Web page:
Tuesday, March 12, 2013

Reading the Essential Avengers

To help get me thinking about how a team book works, especially in the Marvel style, I headed down to my local public library and picked up Essential Avengers, Vol. 4 (Marvel Essentials)

Volume Four covers Avengers 69-97, which is roughly 1969-1971 and for the most part features Roy Thomas as writer and John Buscema as artist (and Stan Lee consistently getting top billing as editor).  While the cast rotates a bit, it's a mostly Captain America, Iron Man, Thor, Wasp, Yellowjacket, Clint Barton as Goliath, Vision, and the Scarlet Witch.  There's a few leit motifs throughout these years.  For example there is the snarky sarcasm and semi-affectionate name-calling between members of the Avengers, especially Goliath, Yellowjacket, and the Wasp.  There's the somewhat overbearing tendency to have people verbalizing the action as a way to help the reader follow along (e.g. "Goliath's bringing down the entire building!" or "Your bullets can't do anything against the Vision's diamond-hard form.")  The worst quality of the era in my mind is loose plot writing that occurs.  Vision quits at the ends of an issue, only to rejoin up the next one.  The Scarlet Witch loses her powers (mostly to make her a easy captive), only to have them be restored by traveling through dimensions, which by the way is helpfully pointed out to her by a muscle-brained savage.  It's not constant, but it crops up enough when you read several years in one bulk to make you realize that there's some sloppiness in there.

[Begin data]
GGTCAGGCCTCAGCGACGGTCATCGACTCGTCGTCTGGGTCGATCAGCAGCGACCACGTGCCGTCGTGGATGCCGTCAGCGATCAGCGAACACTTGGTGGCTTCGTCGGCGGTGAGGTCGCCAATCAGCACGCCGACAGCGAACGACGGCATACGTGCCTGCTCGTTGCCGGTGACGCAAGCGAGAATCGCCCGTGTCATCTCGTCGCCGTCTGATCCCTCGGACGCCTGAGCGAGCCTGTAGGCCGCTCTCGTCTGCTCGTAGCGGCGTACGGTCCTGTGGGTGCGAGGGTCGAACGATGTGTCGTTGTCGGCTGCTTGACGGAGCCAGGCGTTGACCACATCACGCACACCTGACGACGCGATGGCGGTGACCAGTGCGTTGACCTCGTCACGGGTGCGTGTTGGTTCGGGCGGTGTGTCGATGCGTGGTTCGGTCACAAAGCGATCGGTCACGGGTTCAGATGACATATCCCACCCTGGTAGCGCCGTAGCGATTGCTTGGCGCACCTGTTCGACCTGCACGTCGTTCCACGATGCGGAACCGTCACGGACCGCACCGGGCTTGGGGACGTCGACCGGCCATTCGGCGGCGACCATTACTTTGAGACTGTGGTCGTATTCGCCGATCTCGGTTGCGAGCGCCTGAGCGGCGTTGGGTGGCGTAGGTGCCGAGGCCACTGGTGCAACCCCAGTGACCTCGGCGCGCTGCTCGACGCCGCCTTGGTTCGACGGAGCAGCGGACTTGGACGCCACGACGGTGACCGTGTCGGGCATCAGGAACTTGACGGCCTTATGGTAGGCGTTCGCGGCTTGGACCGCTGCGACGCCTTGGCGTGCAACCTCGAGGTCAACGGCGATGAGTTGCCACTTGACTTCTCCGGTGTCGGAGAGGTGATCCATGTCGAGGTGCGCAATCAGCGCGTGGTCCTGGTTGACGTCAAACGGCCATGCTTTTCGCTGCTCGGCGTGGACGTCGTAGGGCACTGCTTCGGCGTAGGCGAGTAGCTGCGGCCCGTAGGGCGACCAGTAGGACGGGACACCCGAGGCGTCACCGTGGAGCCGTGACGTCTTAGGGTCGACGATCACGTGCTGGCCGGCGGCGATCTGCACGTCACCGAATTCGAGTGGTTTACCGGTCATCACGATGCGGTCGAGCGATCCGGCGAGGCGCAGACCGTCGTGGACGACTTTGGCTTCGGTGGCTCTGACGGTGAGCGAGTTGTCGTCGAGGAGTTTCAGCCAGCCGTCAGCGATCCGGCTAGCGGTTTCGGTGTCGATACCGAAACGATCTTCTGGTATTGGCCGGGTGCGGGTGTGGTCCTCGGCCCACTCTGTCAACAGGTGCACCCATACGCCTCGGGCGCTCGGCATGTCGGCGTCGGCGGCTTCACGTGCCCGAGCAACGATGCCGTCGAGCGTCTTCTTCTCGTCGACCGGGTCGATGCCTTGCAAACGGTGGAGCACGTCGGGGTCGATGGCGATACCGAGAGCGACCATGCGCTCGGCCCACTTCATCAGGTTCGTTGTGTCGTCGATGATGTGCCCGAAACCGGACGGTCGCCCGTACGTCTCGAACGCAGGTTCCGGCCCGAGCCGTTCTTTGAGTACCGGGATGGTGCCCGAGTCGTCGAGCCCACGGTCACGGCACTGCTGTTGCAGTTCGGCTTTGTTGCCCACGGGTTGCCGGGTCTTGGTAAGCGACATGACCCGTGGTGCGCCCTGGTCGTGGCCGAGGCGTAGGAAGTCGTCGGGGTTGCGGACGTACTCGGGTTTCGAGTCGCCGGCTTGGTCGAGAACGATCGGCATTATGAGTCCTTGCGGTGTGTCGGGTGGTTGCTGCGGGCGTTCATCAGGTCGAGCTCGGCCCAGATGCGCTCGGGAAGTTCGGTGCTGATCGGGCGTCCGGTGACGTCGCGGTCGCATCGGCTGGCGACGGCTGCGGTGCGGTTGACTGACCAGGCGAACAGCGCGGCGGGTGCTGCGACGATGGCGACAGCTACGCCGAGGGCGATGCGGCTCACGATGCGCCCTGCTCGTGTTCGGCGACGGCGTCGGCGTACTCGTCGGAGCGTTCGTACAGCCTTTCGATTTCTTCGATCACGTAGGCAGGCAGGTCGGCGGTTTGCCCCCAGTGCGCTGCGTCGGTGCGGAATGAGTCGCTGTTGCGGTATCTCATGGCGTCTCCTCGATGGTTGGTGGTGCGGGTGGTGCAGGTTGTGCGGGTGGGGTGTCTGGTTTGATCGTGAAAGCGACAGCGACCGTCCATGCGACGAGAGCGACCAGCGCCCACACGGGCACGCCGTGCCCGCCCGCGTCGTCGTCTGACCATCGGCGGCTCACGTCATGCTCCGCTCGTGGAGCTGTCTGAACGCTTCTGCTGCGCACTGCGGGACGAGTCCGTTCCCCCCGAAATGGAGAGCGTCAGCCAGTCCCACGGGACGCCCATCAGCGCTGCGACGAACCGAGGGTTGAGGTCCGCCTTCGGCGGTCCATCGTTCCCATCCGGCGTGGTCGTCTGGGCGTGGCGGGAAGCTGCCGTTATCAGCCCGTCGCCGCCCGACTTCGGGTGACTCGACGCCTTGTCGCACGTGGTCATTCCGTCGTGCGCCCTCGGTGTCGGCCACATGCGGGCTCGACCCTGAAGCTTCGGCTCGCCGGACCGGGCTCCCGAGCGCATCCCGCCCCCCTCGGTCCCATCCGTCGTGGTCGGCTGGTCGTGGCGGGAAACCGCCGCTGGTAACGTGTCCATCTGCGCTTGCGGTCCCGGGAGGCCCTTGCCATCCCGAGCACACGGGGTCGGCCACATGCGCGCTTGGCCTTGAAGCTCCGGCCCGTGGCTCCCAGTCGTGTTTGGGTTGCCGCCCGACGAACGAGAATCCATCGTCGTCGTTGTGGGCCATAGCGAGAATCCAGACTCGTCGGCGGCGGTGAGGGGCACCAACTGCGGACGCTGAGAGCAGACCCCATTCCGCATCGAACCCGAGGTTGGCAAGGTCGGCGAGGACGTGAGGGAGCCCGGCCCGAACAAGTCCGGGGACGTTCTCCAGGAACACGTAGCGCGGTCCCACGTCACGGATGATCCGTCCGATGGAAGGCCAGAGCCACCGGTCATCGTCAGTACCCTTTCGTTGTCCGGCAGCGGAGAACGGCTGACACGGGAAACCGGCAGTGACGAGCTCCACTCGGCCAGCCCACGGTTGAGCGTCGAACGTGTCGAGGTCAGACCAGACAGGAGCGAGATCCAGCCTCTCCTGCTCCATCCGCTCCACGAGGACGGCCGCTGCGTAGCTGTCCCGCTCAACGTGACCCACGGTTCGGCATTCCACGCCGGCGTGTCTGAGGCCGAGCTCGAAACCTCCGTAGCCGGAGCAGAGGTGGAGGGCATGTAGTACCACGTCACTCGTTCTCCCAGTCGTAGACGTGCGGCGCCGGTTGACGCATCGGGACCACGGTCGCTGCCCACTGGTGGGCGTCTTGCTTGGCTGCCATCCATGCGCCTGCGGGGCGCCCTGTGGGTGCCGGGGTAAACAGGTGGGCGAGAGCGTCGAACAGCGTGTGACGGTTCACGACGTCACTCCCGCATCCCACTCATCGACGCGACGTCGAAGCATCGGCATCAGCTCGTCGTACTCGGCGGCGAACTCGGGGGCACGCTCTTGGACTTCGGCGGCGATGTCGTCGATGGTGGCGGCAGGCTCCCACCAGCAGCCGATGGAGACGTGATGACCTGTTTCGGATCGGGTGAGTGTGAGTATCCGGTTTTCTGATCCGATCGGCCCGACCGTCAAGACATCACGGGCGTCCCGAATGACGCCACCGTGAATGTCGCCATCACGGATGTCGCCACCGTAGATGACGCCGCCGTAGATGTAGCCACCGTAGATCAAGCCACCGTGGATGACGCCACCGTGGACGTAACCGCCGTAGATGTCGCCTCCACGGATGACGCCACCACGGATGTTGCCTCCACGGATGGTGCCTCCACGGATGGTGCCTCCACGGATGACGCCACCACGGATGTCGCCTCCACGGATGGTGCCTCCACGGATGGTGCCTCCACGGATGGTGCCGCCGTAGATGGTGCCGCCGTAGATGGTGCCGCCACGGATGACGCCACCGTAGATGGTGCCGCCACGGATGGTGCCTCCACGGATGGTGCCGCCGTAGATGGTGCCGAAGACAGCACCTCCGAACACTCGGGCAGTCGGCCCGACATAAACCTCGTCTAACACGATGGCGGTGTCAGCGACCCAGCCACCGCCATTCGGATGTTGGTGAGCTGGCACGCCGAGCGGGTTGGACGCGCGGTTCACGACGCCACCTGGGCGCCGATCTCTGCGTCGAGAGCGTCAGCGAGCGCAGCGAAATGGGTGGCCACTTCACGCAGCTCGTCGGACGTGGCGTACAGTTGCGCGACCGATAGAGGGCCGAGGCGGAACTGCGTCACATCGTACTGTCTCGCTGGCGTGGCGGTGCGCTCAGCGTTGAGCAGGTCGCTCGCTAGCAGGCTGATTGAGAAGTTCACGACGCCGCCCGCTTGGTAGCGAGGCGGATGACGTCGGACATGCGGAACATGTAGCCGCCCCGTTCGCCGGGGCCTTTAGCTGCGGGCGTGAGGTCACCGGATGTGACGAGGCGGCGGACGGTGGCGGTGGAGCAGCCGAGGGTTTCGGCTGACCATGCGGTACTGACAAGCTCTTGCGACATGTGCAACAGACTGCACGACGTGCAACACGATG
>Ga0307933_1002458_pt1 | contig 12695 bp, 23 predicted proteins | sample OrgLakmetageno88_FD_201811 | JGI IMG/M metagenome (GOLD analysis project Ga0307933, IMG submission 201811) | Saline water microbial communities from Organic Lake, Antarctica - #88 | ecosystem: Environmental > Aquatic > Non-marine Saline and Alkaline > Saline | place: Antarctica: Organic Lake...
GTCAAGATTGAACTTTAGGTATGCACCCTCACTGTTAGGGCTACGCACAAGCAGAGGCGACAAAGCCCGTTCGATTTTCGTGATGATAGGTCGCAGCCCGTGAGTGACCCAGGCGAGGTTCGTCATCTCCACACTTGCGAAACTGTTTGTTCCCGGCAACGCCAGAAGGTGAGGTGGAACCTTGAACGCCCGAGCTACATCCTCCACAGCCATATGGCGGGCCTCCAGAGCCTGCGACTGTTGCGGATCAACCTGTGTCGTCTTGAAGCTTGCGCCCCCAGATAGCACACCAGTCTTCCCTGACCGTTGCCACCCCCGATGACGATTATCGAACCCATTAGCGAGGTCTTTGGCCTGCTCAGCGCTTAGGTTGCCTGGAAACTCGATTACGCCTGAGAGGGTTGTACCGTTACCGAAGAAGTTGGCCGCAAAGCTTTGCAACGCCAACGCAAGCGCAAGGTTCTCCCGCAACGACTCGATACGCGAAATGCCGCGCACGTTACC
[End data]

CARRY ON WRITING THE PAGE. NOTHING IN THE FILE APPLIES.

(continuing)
But the biggest theme of this era is the contemporary social commentary, especially on the issue of race.  The other common member of the Avengers at this time is the Black Panther, who is publicly shown to be a black man after battling the racial supremacist supervillain organization the Sons of the Serpent.  (As a small corollary, the Native American superhero Red Wolf is also introduced, following the tradition of naming minority characters after their stereotypical skin coloring and an animal.)  The Sons of the Serpent are looking to create a "race war," and Marvel ends up tarring both sides a bit by having it come out that the Sons of the Serpent are actually co-led by a white and black man, both public figures on both sides of the racial tension divide, who merely wanted to stir up conflict for the purpose of gaining power.  The series has that "inner city New York" vibe that I tend to think of as being emblematic of Marvel Comics in general over the years that made it just a little more real than DC Comics using fictitious cities like Metropolis and Gotham.  And the Avengers of this period are frequently torn between dealing with street-level issues, which appeal to the Black Panther, and the more high-level threats which are more Thor and Iron Man's speed (Cap's in the middle, what with him being a downtown graphic artist dating a nice Jewish girl from Brooklyn.)

I don't know if this is helpful for anyone looking to recreate the feel of the era or figure out how to craft stories for teams with both high- and low-powered heroes, but they are a pretty fun read.  I did get one bonus out of reading this book, which I will detail in a later post.

As an aside, however, can anyone explain to me the appeal of the Vision?  What a jerk.

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